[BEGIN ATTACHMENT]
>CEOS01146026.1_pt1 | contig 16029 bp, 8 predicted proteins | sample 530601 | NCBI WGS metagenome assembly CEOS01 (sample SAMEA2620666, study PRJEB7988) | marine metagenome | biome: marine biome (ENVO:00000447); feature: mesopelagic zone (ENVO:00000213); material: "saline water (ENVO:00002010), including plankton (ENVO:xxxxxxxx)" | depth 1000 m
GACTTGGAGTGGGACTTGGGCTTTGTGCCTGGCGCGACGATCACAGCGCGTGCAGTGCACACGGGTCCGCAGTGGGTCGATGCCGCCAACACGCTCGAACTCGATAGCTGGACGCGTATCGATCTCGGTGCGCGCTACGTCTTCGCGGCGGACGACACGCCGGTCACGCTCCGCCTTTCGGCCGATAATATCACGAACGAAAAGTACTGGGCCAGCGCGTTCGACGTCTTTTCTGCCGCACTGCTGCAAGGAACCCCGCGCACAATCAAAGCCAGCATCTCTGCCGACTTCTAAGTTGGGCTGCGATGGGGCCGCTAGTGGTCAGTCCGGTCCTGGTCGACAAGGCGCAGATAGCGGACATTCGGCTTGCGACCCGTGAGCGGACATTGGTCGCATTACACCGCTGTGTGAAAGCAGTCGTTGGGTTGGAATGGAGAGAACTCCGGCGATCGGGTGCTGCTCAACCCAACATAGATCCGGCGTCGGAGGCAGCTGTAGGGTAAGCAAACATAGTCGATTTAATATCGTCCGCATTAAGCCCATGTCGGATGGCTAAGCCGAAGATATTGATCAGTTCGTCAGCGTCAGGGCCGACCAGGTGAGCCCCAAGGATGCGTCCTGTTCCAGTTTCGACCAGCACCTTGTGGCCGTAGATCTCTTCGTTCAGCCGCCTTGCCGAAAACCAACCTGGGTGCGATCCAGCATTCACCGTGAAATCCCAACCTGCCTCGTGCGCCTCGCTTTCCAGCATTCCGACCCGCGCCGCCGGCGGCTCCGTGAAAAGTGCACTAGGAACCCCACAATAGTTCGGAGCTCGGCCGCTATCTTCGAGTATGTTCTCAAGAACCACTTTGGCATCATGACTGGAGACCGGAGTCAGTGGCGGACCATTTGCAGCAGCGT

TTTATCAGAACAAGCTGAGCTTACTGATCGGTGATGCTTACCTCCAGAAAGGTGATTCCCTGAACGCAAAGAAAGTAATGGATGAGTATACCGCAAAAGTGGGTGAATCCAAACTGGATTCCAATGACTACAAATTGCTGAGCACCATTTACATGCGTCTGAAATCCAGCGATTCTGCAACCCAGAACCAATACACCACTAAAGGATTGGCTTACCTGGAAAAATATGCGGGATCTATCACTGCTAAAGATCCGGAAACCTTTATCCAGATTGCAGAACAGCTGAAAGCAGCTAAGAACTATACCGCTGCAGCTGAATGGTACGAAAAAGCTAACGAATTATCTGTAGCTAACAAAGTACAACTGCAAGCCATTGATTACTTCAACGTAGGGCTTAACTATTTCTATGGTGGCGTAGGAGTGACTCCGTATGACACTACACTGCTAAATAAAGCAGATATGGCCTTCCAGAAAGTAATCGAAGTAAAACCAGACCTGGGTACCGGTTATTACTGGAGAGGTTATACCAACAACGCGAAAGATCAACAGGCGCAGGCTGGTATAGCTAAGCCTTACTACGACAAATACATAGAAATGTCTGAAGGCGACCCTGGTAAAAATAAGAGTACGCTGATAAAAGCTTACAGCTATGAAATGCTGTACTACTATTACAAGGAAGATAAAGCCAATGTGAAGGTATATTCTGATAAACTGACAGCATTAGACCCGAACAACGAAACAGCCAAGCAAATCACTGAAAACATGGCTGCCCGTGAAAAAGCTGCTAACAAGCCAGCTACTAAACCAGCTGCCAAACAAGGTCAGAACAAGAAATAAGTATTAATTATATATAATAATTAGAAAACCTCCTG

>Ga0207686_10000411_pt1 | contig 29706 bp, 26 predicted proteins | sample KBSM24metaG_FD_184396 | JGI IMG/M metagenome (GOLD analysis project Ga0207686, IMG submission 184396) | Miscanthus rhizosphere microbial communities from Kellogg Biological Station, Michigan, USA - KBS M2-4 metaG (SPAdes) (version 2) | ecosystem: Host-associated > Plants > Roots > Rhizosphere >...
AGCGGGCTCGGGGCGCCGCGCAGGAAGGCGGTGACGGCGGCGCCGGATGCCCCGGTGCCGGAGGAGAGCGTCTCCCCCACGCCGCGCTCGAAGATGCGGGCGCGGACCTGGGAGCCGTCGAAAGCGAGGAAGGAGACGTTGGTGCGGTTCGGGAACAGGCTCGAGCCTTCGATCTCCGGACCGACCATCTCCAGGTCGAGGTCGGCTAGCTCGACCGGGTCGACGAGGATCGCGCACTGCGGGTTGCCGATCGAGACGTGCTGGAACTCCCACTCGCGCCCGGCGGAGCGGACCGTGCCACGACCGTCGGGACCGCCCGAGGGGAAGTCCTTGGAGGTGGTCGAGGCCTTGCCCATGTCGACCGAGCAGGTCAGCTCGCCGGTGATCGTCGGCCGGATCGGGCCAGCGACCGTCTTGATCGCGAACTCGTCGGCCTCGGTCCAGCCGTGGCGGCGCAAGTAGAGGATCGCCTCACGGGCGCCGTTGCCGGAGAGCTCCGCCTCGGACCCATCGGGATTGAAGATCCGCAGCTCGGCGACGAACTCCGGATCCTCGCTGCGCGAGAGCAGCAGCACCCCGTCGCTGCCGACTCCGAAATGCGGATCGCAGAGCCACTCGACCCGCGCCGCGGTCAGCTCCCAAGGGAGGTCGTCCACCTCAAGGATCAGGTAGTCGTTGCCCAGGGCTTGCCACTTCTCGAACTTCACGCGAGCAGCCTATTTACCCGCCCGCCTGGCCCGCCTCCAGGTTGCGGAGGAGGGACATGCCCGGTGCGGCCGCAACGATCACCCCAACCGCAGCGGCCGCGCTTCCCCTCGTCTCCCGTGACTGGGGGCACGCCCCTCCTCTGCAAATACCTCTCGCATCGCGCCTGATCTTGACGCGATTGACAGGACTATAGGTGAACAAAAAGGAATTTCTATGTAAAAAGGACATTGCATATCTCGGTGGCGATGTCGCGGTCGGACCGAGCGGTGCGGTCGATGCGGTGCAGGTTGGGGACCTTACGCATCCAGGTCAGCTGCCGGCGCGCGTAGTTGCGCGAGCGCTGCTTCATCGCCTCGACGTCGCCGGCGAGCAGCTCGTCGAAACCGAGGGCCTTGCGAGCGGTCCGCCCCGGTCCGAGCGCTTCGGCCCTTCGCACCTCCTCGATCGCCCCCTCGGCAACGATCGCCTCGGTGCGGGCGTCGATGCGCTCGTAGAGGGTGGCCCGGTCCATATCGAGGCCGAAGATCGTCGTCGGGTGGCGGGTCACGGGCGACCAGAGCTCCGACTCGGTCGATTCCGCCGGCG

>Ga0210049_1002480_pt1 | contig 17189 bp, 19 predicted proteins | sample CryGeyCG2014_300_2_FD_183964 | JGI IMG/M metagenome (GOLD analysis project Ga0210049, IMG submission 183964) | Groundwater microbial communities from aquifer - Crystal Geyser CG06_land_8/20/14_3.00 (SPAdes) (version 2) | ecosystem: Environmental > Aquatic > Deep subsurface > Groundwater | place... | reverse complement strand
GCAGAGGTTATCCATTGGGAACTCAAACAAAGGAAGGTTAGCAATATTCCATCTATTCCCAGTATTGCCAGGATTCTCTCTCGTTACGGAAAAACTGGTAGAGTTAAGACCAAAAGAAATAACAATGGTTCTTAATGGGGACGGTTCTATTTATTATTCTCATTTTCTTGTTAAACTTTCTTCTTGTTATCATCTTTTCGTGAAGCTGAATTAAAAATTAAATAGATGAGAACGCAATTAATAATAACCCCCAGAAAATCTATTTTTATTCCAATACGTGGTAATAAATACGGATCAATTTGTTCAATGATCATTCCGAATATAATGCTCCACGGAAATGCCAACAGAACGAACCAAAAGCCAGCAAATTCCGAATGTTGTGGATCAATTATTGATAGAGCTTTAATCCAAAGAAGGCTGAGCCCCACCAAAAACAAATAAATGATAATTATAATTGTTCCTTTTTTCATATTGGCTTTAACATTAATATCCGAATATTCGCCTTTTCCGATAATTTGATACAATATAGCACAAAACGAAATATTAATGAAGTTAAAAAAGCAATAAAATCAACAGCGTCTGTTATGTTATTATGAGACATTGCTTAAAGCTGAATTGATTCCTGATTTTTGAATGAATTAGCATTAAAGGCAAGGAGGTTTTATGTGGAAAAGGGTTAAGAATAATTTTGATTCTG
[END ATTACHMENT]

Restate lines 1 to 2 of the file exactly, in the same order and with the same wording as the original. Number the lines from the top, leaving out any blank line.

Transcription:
>CEOS01146026.1_pt1 | contig 16029 bp, 8 predicted proteins | sample 530601 | NCBI WGS metagenome assembly CEOS01 (sample SAMEA2620666, study PRJEB7988) | marine metagenome | biome: marine biome (ENVO:00000447); feature: mesopelagic zone (ENVO:00000213); material: "saline water (ENVO:00002010), including plankton (ENVO:xxxxxxxx)" | depth 1000 m
GACTTGGAGTGGGACTTGGGCTTTGTGCCTGGCGCGACGATCACAGCGCGTGCAGTGCACACGGGTCCGCAGTGGGTCGATGCCGCCAACACGCTCGAACTCGATAGCTGGACGCGTATCGATCTCGGTGCGCGCTACGTCTTCGCGGCGGACGACACGCCGGTCACGCTCCGCCTTTCGGCCGATAATATCACGAACGAAAAGTACTGGGCCAGCGCGTTCGACGTCTTTTCTGCCGCACTGCTGCAAGGAACCCCGCGCACAATCAAAGCCAGCATCTCTGCCGACTTCTAAGTTGGGCTGCGATGGGGCCGCTAGTGGTCAGTCCGGTCCTGGTCGACAAGGCGCAGATAGCGGACATTCGGCTTGCGACCCGTGAGCGGACATTGGTCGCATTACACCGCTGTGTGAAAGCAGTCGTTGGGTTGGAATGGAGAGAACTCCGGCGATCGGGTGCTGCTCAACCCAACATAGATCCGGCGTCGGAGGCAGCTGTAGGGTAAGCAAACATAGTCGATTTAATATCGTCCGCATTAAGCCCATGTCGGATGGCTAAGCCGAAGATATTGATCAGTTCGTCAGCGTCAGGGCCGACCAGGTGAGCCCCAAGGATGCGTCCTGTTCCAGTTTCGACCAGCACCTTGTGGCCGTAGATCTCTTCGTTCAGCCGCCTTGCCGAAAACCAACCTGGGTGCGATCCAGCATTCACCGTGAAATCCCAACCTGCCTCGTGCGCCTCGCTTTCCAGCATTCCGACCCGCGCCGCCGGCGGCTCCGTGAAAAGTGCACTAGGAACCCCACAATAGTTCGGAGCTCGGCCGCTATCTTCGAGTATGTTCTCAAGAACCACTTTGGCATCATGACTGGAGACCGGAGTCAGTGGCGGACCATTTGCAGCAGCGT